Hello, I’m Les Watson and I have worked in education for 50 years as a teacher, lecturer, College Dean, University Pro Vice Chancellor and latterly as a library and learning consultant. See my outline cv on linked in.

The early days

I started as a science teacher (mainly biology) at a comprehensive school in the north of England. This was in the days before the ‘raising of the school leaving age’ to 16. It felt like a a tough assignment at the time with large classes some full of students who definitely did not want to be there. However, I managed to muddle through and certainly enjoyed the enthusiasm and energy of all the young people that I worked with, whatever age they were. I learned an enormous amount in this early years of my career. After 7 years I moved to be Head of Biology at a Community School in the South West of England where I taught for a further 6 years. In this post I got the chance to teach a wide variety of science courses including the pioneering SCISP (Schools Council Integrated Science Project, that did 2 very exciting things – it took a genuine problem solving approach to learning the sciences and covered all three traditional science subjects in 2 thirds of the time it would take to cover Biology, Physics and Chemistry as separate subjects. This enabled students to gain wider knowledge of the sciences whilst also giving them time to study other subjects as well.

Around 1980, whilst teaching in Gloucestershire, for some unfathomable reason I got really interested in personal computers. At this time affordable PCs were becoming available and I purchased a second hand Sinclair ZX80 for £70. Frustratingly within a few weeks Sinclair released the much improved ZX81 costing, you guessed it, £70!

To call ZX80 a computer is something of an exaggeration! It looked like an oversized calculator and did not have a proper keyboard. The ‘keys’ were built into the plastic of the machine and using them for long periods was quite uncomfortable. It also didn’t have a screen and had to plugged in to a television. Despite these limitations I spent the half term week managing to teach myself to program the things. With my new programming skills in place I wrote a program that aimed to explain how the ‘random sampling’ method that biologists use to count populations of plants actually worked.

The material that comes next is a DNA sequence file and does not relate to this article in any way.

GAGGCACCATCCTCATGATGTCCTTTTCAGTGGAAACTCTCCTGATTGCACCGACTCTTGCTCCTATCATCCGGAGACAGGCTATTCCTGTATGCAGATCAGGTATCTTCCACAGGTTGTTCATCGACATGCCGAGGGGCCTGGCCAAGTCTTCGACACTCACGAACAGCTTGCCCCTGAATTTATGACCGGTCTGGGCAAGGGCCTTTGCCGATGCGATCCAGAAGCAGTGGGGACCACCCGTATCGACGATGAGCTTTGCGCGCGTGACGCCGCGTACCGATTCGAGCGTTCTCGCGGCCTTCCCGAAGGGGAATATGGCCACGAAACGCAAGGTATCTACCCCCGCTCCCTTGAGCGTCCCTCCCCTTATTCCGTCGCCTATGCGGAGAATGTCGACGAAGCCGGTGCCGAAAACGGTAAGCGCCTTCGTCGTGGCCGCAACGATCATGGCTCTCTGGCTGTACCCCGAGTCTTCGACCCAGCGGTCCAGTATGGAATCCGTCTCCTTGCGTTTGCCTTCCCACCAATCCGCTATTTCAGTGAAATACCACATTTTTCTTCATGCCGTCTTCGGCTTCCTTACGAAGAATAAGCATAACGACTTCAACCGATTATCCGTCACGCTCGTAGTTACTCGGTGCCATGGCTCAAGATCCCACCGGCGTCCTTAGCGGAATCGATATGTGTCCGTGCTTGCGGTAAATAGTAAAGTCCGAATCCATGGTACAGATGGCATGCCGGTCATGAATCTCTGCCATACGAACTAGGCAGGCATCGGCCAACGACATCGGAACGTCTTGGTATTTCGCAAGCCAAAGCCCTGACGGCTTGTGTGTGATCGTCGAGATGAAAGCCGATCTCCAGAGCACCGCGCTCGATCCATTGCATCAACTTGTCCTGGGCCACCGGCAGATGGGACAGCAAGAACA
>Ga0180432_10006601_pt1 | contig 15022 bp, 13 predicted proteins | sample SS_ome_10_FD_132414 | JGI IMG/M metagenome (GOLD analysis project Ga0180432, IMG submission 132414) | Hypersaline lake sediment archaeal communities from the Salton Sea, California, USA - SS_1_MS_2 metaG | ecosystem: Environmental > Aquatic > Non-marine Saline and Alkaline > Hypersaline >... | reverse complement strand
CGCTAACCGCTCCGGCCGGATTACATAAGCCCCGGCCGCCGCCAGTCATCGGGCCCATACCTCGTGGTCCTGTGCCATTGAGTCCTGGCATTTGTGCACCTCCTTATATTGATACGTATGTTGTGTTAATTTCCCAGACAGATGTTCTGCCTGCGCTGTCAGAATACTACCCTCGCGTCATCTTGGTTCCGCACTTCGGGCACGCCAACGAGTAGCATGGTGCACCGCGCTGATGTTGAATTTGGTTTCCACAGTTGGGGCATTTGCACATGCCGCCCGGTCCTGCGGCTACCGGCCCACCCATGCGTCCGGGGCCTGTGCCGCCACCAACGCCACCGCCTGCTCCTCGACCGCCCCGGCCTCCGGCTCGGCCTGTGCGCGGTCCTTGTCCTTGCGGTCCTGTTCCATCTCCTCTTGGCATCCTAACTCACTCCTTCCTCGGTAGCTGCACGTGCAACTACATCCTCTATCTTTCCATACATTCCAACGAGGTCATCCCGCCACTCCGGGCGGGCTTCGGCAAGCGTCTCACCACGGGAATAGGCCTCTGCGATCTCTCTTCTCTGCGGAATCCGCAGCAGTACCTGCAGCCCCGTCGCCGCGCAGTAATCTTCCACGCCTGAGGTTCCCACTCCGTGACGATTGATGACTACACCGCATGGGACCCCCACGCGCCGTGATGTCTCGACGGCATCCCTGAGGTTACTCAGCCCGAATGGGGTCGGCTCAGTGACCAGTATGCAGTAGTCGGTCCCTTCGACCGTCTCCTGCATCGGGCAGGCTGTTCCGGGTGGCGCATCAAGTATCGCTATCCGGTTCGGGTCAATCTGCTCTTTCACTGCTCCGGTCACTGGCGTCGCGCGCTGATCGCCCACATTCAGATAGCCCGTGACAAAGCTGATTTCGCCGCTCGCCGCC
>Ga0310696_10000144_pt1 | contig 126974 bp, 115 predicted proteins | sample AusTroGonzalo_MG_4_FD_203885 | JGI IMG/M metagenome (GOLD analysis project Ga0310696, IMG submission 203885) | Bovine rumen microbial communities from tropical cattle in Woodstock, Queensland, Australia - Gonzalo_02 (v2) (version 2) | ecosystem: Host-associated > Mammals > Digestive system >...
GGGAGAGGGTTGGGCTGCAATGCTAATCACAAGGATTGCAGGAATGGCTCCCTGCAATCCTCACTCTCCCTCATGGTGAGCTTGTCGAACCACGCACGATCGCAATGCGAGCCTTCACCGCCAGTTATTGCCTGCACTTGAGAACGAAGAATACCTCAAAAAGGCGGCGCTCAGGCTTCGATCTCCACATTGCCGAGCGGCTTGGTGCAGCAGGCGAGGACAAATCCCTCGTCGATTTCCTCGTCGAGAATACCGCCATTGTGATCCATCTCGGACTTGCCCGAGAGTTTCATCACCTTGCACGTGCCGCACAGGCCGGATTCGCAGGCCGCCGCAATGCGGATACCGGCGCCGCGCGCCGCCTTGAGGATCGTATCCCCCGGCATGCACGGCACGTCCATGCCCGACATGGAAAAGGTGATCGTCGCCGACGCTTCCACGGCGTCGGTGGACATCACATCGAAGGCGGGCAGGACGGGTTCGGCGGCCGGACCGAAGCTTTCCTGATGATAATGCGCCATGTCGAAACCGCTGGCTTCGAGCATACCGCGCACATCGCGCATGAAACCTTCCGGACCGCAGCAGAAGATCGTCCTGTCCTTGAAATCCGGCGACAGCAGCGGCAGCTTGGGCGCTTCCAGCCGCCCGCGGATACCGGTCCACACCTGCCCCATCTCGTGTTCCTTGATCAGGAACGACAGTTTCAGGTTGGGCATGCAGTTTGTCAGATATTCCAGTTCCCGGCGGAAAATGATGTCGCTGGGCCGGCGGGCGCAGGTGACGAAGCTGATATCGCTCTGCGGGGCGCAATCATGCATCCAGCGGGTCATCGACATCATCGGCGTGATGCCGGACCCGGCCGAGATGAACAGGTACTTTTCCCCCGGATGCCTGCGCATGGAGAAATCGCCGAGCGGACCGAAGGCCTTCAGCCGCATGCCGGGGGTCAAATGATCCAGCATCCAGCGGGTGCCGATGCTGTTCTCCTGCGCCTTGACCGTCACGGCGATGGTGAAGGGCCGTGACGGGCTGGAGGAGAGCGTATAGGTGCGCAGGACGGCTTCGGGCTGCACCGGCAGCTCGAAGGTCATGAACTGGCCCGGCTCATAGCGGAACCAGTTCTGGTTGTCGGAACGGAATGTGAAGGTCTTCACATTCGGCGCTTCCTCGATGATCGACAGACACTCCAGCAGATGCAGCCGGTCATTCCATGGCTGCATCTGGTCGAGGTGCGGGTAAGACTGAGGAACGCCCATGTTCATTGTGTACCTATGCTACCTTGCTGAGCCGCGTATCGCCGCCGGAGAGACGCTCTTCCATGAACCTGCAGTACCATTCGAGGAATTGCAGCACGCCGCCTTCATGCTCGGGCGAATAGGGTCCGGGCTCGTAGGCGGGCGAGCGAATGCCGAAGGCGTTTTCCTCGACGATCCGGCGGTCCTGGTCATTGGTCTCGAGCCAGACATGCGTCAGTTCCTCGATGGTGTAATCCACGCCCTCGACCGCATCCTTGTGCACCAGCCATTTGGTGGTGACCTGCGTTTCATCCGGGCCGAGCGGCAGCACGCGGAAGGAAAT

If you studied biology at school you will be familiar with the random sampling method. For example if you want to know the size of a buttercup population in a field you place a wooden frame (a quadrat) that is usually one metre square on the ground at random locations – and then count the buttercups inside the frame. The question is – how many times do you have to do this to be reasonably certain that you know the total population of buttercups? Do you have to cover every inch of the field? The answer is no you don’t – what my computer program did was to draw a graph of the number of quadrats used against the number of percentage of buttercups found. As the number number of quadrants increases you reach a point where the number of buttercups you have found gives a reliable indication of the total number in the field. Demonstrating the process graphically on the screen helped students appreciate that random sampling works as a way of getting an accurate estimate of the total population without having to count every single buttercup. As I explored more uses of my primitive computer I became increasingly convinced that these machines could play a really important role in education.